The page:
It's difficult to describe how significant it felt to be able to interview Kottonmouth Kings for Culture magazine. I had been listening to the band since back when I first began writing for Skinnie Entertainment Magazine, and really enjoyed their music.
The magazine's staff had a very high opinion of the band, and knew them not only as incredibly cool party monsters, but also as serious musicians who were about as independent as an artist could get without being Henry Darger.
Back then the idea of interviewing a band as cool as Kottonmouth Kings would have felt daunting. I was still new to the game, and my first couple of interviews were lackluster.
When I interviewed Kottonmouth Kings they let me hear their new album, Sunrise Sessions, back to front in their studio before it was available to the general public. The entire band was there, and all of them were very genuine, friendly guys who were still very much dedicated to the scene, their fans, and their music.
It was a great day to talk to the guys, and I'm supposed to hang out with them again in the near future after they get back from their latest tour. They were cool, very real, funny people who saw their music as an art and a responsibility. I've talked to a lot of musicians who were nearly as positive, but they were the best.
By they way, I wasn't worried about meeting up with the Kottonmouth Kings, which was more than a year ago. After talking to more artists, politicians, personalities, comedians and actors than I can solidly recollect over the last decade, interviewing people is something I'm pretty fucking good at.
It’s a brand new day for the Kottonmouth Kings and Sunrise Sessions
No other independent hip-hop rock band has had a career as vast and victorious as Kottonmouth Kings. The first album, Royal Highness, won over listeners with aggressive songs about rocking the good life, but scared away the mainstream with street-real lyrics about cannabis and the smoking thereof.
Sunrise Sessions marks Kottonmouth Kings’ 18th studio album. The band sweated its brains out over this one, knowing that past, present and future fans are going to expect the very best the Kings can bring.
The band is amped over releasing its latest masterpiece. Far from being jaded rock stars, Kottonmouth Kings are more excited about Sunrise Sessions than many other brand-new groups who are cutting their very first record.
Not only is the band at the very top of their game, it is reveling in it, and the adrenaline high is infectious. Daddy X, D-Loc, Johnny Richter and Lou Dog met Culture in their Burbank studio to talk about the magic that makes their reign so glorious.
Let’s talk about your latest album, Sunrise Sessions. I like the title. It’s very positive.
Daddy X: The sunrise represents the beginning of a new day. We wanted to say that every day you have a chance to change your life. The sunrise represents new sounds and new ideas.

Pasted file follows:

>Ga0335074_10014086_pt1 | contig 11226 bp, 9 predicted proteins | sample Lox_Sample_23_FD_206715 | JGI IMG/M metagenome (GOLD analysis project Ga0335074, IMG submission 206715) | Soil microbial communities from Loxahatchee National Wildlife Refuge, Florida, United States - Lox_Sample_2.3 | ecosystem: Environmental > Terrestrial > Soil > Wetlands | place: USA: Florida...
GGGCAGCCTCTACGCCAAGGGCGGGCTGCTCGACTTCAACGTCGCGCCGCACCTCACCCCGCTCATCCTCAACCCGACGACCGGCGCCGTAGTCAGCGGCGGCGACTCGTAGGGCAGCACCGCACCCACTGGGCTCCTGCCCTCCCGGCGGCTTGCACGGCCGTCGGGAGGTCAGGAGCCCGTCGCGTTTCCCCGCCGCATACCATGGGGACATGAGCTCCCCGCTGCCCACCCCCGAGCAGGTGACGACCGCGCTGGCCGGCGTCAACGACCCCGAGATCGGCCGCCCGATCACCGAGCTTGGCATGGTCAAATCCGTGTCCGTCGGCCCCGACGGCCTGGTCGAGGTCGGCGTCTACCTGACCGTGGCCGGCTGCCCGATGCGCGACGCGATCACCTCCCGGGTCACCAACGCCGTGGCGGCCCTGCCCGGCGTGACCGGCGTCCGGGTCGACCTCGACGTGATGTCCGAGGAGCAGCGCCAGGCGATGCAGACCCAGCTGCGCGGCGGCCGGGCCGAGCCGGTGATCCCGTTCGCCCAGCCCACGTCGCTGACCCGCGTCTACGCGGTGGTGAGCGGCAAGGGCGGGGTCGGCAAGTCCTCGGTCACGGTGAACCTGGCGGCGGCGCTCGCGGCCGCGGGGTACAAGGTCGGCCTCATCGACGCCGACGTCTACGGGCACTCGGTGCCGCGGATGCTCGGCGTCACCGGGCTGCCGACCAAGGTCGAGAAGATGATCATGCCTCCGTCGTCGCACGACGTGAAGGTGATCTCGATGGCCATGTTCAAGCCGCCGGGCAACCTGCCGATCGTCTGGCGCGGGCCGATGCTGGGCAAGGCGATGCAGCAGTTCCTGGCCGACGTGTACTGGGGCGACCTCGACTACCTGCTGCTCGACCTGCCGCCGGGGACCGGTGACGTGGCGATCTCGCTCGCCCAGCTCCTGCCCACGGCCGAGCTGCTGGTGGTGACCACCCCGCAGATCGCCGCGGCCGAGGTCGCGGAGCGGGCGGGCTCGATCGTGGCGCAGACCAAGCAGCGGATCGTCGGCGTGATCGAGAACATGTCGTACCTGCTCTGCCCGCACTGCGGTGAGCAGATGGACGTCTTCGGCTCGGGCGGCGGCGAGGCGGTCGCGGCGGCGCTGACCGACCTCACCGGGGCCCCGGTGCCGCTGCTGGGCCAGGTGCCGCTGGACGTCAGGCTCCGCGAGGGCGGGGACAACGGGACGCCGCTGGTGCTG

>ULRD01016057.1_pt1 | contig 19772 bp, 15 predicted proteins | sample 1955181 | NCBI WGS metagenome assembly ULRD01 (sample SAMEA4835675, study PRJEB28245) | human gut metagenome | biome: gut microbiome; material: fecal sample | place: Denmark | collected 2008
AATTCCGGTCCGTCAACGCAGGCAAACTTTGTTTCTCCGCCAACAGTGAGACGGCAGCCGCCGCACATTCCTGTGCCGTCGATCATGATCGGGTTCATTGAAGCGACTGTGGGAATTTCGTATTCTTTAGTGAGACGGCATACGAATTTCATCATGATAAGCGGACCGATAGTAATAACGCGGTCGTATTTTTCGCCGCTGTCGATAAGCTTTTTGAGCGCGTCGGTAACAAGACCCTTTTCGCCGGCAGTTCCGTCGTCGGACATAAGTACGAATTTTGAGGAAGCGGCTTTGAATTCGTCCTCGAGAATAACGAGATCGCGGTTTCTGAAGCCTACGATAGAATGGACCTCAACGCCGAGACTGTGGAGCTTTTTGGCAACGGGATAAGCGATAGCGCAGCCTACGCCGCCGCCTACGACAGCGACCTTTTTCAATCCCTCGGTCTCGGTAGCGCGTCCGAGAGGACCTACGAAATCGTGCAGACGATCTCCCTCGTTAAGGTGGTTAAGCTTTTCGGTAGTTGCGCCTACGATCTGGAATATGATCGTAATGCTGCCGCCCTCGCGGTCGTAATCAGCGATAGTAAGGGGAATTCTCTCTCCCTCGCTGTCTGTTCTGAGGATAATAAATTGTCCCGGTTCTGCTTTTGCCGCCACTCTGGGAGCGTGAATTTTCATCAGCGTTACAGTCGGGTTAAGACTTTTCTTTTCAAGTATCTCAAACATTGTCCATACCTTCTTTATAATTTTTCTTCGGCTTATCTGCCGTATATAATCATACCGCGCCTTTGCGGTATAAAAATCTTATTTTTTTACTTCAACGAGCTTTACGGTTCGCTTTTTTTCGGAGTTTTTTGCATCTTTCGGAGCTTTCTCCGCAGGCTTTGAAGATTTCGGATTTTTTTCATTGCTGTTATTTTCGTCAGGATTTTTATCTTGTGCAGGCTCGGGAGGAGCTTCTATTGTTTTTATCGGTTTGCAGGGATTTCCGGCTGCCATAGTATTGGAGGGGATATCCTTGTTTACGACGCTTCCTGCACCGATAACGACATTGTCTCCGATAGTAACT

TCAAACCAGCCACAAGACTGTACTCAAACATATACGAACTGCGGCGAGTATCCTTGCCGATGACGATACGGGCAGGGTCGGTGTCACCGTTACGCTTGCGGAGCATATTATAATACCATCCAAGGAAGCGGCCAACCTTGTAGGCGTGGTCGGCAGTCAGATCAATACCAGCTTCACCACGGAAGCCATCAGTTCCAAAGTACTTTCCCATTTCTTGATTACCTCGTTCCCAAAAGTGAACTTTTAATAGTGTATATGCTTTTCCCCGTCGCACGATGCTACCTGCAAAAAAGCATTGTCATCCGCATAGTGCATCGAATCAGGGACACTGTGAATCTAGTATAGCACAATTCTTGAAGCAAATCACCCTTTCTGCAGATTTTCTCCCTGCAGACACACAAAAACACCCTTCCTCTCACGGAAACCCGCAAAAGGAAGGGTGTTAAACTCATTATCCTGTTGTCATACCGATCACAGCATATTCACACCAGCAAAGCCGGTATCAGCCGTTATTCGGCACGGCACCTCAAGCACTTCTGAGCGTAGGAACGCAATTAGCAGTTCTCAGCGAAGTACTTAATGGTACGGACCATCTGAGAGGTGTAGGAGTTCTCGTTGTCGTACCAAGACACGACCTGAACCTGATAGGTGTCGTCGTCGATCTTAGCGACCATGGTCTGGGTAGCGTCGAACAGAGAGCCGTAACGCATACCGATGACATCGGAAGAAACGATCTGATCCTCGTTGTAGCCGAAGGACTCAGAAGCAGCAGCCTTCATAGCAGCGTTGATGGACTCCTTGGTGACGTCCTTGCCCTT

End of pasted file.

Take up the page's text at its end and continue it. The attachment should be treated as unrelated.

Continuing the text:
Initially it was going to be an acoustic, organic record. But as we recorded more songs and everybody brought something original to the table, we looked up and had over 60 songs to choose from.
D-Loc: I don’t think people understand how many thousands of hours we put into this record.
Daddy X: The full-length album drops in July, and then later on in the year we are going to release an EP which will be a variation of Sunrise Sessions.
Best Buy is going to have a special bonus disc, iTunes will have specially selected songs that will be released with them, so overall you can expect nearly 30 new songs floating around in July.
You experimented with a lot of new sounds on this album.
Daddy X: We used a lot of reggae, but that’s always been a big part of our sound. You’ll notice a lot of bluegrass influence, especially with the use of the slide guitar. I always liked dubstep, especially the sonic influence of dubstep. The bass lines really worked well with the Kottonmouth Kings and the way we create our music.
Johnny Richter: For me it was a chance to really get into a style of music I had never messed with before. Once I got a hold of some dubstep, I couldn’t wait to put some of it in the album. I’d get to the studio and say, “Yo, this shit is crazy, you gotta hear this.” It’s what we love to do and the beats are as bangin‘ as hell.
Daddy X: The bluegrass influence is what you are going to hear in the slide guitar, the B3 organs and the other acoustic sounds on the album.
D-Loc: You never know how fans are going to react, though. You work as hard as you can on a record and then you just have to let it go. Of course, by the time we release Sunrise Sessions, we’ll already be working on our next album.
Considering your past success, is the pressure on to outdo your previous accomplishments?
Johnny Richter: We don’t really think about trying to beat something we’ve done before. We just want to do the work and make a damn good album.
Daddy X: Because we are an independent operation, the real pressure comes with meeting deadlines and staying within our budget. We’re not like other bands that can just blow $5 million on advertising. We have to make every dollar count.
Has it always been a big challenge for your band to stay independent?